How to Select a New Association Management System (Part 1 - Understanding Your Requirements)

So you've been with your current CRM or Association Management System(AMS) for 10 years now, your solution is using technology that's end of life, and your provider has offered you an upgrade to their latest version.

What do you do? Stick with the devil you know, or find something that can deliver what your business will need as it grows?

This blog is in two parts, with the first looking at the requirements, and the second on turning those into something that suppliers can respond to. 

Why are you changing?

The example given in the introduction is a typical by-product of being with a supplier for a long time and is often the catalyst for change, but you will also need to identify what issues you’re currently experiencing and how they are impacting your business to decide the overall outcomes you are looking to achieve with a new CRM / AMS solution.

Next with your outcomes identified, consider what needs to change in order to reflect this. While there isn’t a one-size-fits-all checklist, here are some simple questions you may want to ask:

  • Efficiency – are small changes to a member's subscription taking a disproportionate amount of time to execute? How long are renewals taking?
  • Cash Flow – how are you invoicing and collecting payments for membership? Is this affecting the running of the organisation?
  • Self-service access – are your members able to access and update their details? Can you benefit from this and make your staff more efficient?
  • Engagement tracking – are your members getting value from you? Do you know what their touchpoints with you are?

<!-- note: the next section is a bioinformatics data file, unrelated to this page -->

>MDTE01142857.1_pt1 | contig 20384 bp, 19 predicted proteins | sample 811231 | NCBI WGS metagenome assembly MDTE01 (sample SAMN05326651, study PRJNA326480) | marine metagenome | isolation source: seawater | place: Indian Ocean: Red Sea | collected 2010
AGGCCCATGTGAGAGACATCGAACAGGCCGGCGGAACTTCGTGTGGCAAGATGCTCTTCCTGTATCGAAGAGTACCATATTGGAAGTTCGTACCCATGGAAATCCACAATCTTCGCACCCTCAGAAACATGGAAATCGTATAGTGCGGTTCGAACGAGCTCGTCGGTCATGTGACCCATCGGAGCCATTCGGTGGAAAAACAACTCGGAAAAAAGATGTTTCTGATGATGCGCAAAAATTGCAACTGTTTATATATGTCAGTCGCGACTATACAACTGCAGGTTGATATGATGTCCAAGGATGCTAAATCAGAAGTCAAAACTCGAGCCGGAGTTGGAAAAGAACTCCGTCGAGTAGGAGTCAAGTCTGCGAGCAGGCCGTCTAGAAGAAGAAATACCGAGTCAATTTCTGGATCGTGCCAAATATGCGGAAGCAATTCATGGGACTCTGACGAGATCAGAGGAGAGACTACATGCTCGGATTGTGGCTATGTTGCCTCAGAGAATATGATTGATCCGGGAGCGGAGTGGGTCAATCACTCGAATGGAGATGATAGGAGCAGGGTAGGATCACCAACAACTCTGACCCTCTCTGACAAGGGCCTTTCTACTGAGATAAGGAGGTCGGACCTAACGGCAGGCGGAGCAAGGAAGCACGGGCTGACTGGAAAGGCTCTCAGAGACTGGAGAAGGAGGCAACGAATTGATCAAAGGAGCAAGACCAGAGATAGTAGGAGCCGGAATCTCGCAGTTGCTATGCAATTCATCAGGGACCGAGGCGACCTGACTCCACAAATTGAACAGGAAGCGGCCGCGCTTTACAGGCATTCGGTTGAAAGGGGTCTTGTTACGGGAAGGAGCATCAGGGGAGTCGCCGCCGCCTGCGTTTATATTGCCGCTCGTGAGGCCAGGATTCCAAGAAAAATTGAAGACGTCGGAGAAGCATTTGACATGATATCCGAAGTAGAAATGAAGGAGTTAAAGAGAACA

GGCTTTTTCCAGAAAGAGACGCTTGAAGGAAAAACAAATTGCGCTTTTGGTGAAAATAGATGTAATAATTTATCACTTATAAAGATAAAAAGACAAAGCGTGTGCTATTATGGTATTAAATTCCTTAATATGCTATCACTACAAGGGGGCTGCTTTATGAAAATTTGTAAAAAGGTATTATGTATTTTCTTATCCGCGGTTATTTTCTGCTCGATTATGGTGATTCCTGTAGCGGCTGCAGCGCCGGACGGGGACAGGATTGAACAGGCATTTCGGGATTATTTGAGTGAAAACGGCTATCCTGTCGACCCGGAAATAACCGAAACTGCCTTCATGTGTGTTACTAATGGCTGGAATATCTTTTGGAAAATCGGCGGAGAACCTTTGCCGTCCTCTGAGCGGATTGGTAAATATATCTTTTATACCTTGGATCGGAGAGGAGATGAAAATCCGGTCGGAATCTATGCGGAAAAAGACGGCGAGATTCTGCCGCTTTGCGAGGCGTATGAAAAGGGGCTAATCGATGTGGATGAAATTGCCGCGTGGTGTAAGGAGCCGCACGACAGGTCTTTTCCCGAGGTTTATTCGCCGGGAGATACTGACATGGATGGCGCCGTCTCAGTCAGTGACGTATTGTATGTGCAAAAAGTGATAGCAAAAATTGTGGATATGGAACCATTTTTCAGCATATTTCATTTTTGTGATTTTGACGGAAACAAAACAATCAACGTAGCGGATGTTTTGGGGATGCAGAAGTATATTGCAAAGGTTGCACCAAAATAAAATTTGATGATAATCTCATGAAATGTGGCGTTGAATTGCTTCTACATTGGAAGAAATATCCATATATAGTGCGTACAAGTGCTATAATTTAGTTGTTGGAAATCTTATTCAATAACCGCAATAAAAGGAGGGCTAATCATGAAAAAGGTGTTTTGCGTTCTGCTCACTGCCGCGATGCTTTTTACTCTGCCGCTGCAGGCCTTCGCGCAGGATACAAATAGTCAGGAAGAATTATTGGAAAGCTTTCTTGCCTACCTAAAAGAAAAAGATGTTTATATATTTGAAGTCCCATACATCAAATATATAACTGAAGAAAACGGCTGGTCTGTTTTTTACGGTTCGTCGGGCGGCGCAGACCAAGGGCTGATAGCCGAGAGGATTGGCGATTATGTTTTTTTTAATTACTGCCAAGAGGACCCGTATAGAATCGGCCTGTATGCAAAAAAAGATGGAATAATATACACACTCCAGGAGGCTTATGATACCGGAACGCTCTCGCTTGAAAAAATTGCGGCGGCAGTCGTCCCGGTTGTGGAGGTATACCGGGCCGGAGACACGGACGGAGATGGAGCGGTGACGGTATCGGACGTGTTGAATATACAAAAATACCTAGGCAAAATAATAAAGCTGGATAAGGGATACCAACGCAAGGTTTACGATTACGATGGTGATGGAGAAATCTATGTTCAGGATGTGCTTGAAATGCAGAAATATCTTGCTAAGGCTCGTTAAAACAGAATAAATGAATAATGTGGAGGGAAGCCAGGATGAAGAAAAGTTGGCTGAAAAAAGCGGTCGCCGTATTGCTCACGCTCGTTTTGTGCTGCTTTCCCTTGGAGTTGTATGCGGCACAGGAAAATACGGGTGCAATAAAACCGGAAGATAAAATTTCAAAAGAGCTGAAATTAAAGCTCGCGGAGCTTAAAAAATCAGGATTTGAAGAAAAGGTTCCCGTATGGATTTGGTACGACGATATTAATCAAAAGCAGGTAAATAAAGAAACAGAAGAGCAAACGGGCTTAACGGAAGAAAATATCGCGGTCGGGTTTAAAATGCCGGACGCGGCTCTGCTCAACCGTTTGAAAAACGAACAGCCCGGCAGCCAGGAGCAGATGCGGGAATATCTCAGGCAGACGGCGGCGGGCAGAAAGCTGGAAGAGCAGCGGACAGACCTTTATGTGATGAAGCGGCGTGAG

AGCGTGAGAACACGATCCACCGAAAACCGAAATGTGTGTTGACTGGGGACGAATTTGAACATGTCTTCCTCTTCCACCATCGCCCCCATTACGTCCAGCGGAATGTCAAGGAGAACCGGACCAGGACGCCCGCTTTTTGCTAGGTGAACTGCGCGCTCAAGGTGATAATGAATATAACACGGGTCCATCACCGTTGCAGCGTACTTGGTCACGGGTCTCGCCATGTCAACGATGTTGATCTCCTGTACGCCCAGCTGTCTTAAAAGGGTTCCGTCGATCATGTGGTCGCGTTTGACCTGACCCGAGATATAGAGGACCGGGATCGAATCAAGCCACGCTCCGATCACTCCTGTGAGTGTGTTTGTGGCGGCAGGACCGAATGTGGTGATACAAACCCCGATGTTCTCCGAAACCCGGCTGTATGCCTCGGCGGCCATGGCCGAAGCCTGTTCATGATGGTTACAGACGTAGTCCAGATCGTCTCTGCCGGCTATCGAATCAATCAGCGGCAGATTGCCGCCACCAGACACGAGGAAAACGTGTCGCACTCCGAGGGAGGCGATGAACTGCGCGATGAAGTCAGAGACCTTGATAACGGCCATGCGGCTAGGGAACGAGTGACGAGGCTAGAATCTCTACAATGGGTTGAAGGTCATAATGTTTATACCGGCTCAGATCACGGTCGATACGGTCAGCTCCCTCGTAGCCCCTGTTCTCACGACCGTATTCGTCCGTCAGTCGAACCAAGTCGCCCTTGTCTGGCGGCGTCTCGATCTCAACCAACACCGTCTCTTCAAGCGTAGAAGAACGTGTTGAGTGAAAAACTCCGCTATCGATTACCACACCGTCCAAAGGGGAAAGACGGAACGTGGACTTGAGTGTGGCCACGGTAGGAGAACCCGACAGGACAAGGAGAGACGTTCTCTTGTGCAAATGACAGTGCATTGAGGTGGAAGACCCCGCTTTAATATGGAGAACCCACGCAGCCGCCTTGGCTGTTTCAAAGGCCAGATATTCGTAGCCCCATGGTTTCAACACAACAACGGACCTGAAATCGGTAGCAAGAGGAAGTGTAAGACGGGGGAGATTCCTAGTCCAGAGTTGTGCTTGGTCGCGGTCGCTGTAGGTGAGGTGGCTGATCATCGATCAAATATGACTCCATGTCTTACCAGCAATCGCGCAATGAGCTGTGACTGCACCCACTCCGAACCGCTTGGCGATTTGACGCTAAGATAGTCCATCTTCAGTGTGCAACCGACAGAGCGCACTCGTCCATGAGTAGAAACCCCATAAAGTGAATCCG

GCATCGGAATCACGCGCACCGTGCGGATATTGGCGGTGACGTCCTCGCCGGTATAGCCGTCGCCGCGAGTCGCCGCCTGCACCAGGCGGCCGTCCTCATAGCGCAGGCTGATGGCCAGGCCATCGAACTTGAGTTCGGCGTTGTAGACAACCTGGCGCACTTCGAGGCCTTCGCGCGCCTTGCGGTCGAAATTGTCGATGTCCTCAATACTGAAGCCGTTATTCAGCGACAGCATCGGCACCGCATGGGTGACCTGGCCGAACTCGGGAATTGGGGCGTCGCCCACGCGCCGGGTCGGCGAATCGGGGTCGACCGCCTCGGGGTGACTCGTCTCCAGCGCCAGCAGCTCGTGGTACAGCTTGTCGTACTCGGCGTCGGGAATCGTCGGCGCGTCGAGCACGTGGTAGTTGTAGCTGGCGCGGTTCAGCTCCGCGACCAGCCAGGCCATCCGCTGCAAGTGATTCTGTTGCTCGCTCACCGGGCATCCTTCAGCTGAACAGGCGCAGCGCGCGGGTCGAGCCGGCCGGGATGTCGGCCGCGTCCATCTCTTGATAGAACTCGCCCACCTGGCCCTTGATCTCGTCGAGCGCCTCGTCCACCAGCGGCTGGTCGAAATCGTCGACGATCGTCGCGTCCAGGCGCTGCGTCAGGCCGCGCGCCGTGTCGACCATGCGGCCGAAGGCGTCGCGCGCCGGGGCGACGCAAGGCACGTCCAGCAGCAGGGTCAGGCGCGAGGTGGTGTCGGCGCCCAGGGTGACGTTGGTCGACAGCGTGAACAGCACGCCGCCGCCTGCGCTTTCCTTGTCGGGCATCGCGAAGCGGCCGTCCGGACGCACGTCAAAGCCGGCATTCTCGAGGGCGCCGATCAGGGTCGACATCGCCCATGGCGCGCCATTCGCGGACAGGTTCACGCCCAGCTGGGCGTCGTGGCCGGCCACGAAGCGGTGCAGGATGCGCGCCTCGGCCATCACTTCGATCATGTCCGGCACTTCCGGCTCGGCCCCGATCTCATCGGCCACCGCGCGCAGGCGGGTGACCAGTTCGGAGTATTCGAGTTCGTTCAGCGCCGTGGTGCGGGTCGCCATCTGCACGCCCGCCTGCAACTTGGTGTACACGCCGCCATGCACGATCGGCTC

The important thing here is to quantify what you're looking to achieve, as this will to help define the features required in any software.

How big a system do we need?

Many organisations often forget to include some of the basics when specifying a system, and remembering to do this will ensure you get something fit for purpose from suppliers capable of delivering it.

Remember to consider:

  • Number of named users who will be using the system along with the type of access required – i.e. heavy, medium or light usage
  • Number of existing and future members for the initial contract duration, so storage space and options can be determined
  • How should the system be deployed?
    • Cloud or On-Prem?
    • Are there physical location requirements, i.e. UK, EEU, US?
    • For Cloud, what are the SLA's and Uptime?

What Functionality is required?

You've documented the outcomes you're after, and you now need to map the required functional features. This is where a good working knowledge of CRM or AMS applications is critical and maybe the time when you either start to look at the services of a third-party consultant who can give this impartial advice, or buy something off the shelf that will help.

Typical Features Expected

The core features expected in any Membership System would include the following:

  • Core CRM capability for contacts and organisations, with an extensible database allowing forms and extra fields to be defined easily
  • Sales pipeline management and forecasting
  • Configurable and extensible Customer Service (or Case Management) with SLA management
  • Dashboards and management reporting across all areas of functionality
  • Integration with Email and document production
  • Email Marketing, Campaign Automation and Surveys
  • Events management with CPD
  • Subscription management with Invoicing, payments collection and Direct Debit processing
  • Self-service portal access
  • Committee management
  • Fundraising, including pledges, legacies, donations, funds and Gift-Aid
  • Integrations to Finance, card payment gateways, Direct Debit processors and other systems
  • Automation and Workflows

This is not an exhaustive list, but do remember to consult with your stakeholders and users to find out what specific areas of functionality they are looking for, in case you can include them in the specification or a trend starts to emerge.

What Next?

You've now got your requirements defined together with buy-in from end-users, so it's time to start looking at procurement budgets, engaging with suppliers and turning your requirements into an ITT/RFP document – and this will be covered in Part 2 of this blog soon.

Contact Us today for a consultation on how Subscribe360 with Dynamics 365 can transform your membership solution.